Your small business may be decades old or newly born. Either way, getting outside financing is often necessary to get your business started, expand, purchase more inventory or just cover daily expenses during a slow time.
The following are some of the most common reasons for business loans and a few tips to remember before applying for one.
You have a great idea for a business, and need funds to get it going. But it’s not easy to get a loan. For the lender, it’s risky to loan money to a small business that has yet to produce revenues. Traditional banks are wary of loaning to new businesses. But there are some options such as the U.S. Small Business Administration’s microloan program, which offers up to $50,000 for small businesses that can be used for start-up costs.
Alternative lenders, such as BFS Capital, are friendlier to newer business. While traditional banks generally require around three years of records, BFS will loan to companies in existence for nine months if they meet the other qualifications such as a minimum monthly sales volume of $7,000 and a personal credit score of at least 550.
To make money, you will need to constantly replenish your inventory. There may be times, such before the holiday season, when you may need to buy a lot of inventory and you don’t have the cash on hand. If you don’t have the inventory, you could lose out on a lot of sales and miss the chance to be profitable.
Before you take out a loan, it is advisable to create a sales projection based on previous sales during the same period. Figure out the cost of the debt and compare it to your total projected sales to see if it makes sense to take a loan. Also remember to err on the conservative side, since sales can vary each year, depending on outside factors such as the national economy.
Most small businesses need some type of equipment, from computers to tools to create a product or provide services.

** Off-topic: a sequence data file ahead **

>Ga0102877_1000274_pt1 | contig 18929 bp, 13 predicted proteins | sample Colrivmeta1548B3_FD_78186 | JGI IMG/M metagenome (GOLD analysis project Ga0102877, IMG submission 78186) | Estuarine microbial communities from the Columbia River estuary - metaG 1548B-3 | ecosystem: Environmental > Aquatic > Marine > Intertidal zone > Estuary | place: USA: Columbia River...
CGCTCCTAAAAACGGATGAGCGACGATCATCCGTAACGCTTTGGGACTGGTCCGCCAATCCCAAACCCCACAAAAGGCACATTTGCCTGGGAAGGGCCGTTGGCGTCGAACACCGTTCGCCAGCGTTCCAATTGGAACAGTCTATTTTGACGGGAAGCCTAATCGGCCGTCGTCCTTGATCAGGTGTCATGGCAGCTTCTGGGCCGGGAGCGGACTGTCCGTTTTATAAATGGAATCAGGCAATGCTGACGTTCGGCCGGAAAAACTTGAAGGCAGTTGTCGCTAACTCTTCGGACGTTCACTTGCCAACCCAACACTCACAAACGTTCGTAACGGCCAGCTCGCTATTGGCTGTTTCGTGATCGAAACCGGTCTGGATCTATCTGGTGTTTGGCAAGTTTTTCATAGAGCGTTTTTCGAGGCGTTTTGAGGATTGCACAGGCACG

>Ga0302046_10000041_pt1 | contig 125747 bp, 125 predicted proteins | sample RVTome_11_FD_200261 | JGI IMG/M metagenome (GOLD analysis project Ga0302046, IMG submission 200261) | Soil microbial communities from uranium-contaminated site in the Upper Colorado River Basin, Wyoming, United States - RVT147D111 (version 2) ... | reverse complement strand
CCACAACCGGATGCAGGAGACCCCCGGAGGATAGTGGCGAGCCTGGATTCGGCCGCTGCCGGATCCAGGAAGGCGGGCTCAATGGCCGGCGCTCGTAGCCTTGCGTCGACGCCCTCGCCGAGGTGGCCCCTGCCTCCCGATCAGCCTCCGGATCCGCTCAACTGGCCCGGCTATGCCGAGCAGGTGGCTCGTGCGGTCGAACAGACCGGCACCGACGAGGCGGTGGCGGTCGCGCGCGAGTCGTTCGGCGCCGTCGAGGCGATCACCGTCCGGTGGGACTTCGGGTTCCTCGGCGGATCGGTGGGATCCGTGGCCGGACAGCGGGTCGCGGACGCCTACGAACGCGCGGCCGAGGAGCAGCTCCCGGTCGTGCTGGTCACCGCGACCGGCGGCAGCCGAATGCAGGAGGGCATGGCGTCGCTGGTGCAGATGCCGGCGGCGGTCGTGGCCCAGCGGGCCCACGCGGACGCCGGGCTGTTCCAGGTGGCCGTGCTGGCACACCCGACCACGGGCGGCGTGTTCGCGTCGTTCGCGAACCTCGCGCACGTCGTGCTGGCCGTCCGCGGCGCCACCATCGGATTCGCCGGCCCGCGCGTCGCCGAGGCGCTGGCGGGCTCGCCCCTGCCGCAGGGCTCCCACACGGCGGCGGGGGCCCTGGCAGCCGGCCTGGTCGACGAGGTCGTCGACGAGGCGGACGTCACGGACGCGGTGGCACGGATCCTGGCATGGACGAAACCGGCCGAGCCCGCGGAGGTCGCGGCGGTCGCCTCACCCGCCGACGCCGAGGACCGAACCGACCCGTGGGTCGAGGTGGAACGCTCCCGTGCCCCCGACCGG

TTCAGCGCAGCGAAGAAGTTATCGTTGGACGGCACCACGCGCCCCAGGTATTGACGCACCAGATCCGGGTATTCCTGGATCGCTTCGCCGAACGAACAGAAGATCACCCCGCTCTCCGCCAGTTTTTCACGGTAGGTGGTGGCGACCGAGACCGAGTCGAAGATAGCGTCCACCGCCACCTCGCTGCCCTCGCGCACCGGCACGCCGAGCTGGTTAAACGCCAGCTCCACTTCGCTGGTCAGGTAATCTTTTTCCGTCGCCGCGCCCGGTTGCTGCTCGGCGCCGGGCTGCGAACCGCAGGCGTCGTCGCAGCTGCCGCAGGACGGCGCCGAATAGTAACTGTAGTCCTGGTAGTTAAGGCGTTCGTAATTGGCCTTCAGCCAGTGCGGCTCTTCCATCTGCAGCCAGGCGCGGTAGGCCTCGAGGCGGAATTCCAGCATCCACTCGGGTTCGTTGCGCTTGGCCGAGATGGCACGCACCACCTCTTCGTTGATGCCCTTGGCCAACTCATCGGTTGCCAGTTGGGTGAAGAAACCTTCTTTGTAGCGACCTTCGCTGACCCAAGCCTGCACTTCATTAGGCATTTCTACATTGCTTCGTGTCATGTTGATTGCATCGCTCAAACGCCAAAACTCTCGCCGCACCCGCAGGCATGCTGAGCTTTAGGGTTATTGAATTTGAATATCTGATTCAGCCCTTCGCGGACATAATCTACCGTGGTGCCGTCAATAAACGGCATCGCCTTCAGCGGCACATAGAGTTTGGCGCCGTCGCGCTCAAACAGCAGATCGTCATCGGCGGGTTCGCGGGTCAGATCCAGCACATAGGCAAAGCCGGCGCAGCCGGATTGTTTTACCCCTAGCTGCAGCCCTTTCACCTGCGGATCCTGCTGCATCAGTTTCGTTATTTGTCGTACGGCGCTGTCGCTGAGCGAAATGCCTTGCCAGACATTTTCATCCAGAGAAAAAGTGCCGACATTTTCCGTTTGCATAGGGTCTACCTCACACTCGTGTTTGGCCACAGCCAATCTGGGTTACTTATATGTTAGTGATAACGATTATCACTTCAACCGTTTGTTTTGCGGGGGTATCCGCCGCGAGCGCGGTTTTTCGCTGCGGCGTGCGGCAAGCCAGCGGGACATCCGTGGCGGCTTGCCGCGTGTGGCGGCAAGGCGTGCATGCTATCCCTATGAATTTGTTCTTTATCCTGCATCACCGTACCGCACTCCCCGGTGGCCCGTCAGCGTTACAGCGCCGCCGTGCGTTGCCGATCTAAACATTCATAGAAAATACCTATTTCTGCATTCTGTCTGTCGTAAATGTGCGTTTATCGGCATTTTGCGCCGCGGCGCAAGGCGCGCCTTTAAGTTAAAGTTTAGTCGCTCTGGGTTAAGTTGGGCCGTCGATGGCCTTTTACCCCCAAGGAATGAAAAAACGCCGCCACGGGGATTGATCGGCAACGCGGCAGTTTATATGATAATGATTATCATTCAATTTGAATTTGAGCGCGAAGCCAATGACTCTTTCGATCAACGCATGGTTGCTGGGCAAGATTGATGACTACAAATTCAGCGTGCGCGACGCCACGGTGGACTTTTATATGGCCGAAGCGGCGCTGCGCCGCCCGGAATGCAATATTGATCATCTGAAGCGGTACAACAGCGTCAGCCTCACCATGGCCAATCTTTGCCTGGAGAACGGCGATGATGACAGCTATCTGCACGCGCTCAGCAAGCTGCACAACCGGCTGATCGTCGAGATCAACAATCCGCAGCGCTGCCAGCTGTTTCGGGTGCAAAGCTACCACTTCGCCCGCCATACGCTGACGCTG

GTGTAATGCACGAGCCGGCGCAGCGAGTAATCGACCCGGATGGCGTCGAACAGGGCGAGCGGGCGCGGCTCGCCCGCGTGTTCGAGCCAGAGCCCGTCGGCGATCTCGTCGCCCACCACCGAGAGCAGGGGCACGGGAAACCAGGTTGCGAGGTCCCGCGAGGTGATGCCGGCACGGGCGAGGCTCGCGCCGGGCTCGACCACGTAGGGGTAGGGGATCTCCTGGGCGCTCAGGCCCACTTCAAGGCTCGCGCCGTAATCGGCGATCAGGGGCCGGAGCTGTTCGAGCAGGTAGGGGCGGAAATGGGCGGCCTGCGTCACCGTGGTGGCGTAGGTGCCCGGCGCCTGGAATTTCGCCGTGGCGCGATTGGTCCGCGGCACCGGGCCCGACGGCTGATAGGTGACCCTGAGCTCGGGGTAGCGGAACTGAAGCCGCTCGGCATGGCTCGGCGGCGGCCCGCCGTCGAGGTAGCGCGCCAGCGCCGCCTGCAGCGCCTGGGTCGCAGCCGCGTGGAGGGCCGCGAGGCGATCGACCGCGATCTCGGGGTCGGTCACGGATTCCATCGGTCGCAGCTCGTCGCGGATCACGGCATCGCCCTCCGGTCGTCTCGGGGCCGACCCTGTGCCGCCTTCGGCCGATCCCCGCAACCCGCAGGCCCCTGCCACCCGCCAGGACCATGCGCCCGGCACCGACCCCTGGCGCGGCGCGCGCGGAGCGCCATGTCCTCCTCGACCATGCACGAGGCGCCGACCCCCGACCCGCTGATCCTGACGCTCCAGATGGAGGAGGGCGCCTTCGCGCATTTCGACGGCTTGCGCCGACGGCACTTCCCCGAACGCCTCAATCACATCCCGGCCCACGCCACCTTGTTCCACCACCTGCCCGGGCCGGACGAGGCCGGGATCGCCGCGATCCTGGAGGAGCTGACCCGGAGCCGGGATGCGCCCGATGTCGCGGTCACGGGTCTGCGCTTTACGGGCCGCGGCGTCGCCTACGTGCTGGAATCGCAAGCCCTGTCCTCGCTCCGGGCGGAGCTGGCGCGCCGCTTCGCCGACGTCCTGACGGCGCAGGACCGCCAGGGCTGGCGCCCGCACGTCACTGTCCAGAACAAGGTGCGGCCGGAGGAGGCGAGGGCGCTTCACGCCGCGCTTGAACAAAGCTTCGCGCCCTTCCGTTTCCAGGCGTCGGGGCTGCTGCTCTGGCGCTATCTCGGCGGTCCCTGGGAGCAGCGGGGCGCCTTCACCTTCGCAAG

While the latest iPhone or coffee maker can be very attractive, make sure your small business really needs it before taking out a loan. Also consider if it makes sense to purchase or lease equipment. Sometimes leasing is the better choice, particularly for equipment with a short life span. An equipment loan should never outlast the equipment itself.
Almost every small business has times when cash flow can be challenging and it becomes difficult to pay day-to-day bills.
During these slow times, a short-term loan or tapping into a line of credit could make sense to help your business stay alive. For example, if you are in a slow sales period right before the holiday season, and you have an opportunity to buy bulk inventory at a discount. Another example could be that your business is selected for a big project and you need more employees to complete it.
Before you take out a loan for these type of expenses, you must be realistic. If you have uncertainties about whether your business is able to recoup the money you borrowed in a relatively timely manner, it may be too high of a risk as the loan repayment may take out too much of your bottom line.
If your business is outgrowing your current physical location, it may be the right time to move. But remember, this takes a lot of up-front costs, so you may need a loan to do so.
You need to consider how much the loan costs will impact your bottom line to decide if it make sense. It’s imperative to create a revenue forecast for your business in the new location before proceeding to obtain a loan. Also do your research in terms of other businesses in the area where you want to open up, particularly if it’s your second location.